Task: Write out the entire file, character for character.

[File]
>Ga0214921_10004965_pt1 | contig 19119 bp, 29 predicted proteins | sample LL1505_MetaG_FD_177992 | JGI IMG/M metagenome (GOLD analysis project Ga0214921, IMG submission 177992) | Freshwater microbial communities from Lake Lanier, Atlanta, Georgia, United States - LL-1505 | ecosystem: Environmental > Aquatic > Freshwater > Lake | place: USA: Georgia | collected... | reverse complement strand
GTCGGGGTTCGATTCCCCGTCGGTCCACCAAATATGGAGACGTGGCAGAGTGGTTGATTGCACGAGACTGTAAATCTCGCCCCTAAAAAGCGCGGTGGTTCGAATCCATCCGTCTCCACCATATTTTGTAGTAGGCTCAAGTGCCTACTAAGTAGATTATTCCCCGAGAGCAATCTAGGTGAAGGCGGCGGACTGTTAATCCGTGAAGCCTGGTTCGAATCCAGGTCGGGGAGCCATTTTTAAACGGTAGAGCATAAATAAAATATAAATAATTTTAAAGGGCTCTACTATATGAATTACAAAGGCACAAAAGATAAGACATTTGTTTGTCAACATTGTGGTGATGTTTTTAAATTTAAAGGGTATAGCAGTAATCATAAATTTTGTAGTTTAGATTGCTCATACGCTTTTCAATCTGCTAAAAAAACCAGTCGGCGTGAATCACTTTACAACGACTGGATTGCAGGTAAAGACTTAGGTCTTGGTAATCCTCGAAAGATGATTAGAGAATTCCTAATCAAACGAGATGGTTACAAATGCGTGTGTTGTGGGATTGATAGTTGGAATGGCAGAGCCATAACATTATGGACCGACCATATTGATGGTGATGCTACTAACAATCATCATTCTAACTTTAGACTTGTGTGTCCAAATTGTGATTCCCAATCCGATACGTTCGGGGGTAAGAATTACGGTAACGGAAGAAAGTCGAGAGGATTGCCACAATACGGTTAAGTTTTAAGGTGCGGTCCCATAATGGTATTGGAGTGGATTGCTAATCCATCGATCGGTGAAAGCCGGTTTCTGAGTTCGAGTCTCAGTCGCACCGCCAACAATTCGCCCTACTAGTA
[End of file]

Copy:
>Ga0214921_10004965_pt1 | contig 19119 bp, 29 predicted proteins | sample LL1505_MetaG_FD_177992 | JGI IMG/M metagenome (GOLD analysis project Ga0214921, IMG submission 177992) | Freshwater microbial communities from Lake Lanier, Atlanta, Georgia, United States - LL-1505 | ecosystem: Environmental > Aquatic > Freshwater > Lake | place: USA: Georgia | collected... | reverse complement strand
GTCGGGGTTCGATTCCCCGTCGGTCCACCAAATATGGAGACGTGGCAGAGTGGTTGATTGCACGAGACTGTAAATCTCGCCCCTAAAAAGCGCGGTGGTTCGAATCCATCCGTCTCCACCATATTTTGTAGTAGGCTCAAGTGCCTACTAAGTAGATTATTCCCCGAGAGCAATCTAGGTGAAGGCGGCGGACTGTTAATCCGTGAAGCCTGGTTCGAATCCAGGTCGGGGAGCCATTTTTAAACGGTAGAGCATAAATAAAATATAAATAATTTTAAAGGGCTCTACTATATGAATTACAAAGGCACAAAAGATAAGACATTTGTTTGTCAACATTGTGGTGATGTTTTTAAATTTAAAGGGTATAGCAGTAATCATAAATTTTGTAGTTTAGATTGCTCATACGCTTTTCAATCTGCTAAAAAAACCAGTCGGCGTGAATCACTTTACAACGACTGGATTGCAGGTAAAGACTTAGGTCTTGGTAATCCTCGAAAGATGATTAGAGAATTCCTAATCAAACGAGATGGTTACAAATGCGTGTGTTGTGGGATTGATAGTTGGAATGGCAGAGCCATAACATTATGGACCGACCATATTGATGGTGATGCTACTAACAATCATCATTCTAACTTTAGACTTGTGTGTCCAAATTGTGATTCCCAATCCGATACGTTCGGGGGTAAGAATTACGGTAACGGAAGAAAGTCGAGAGGATTGCCACAATACGGTTAAGTTTTAAGGTGCGGTCCCATAATGGTATTGGAGTGGATTGCTAATCCATCGATCGGTGAAAGCCGGTTTCTGAGTTCGAGTCTCAGTCGCACCGCCAACAATTCGCCCTACTAGTA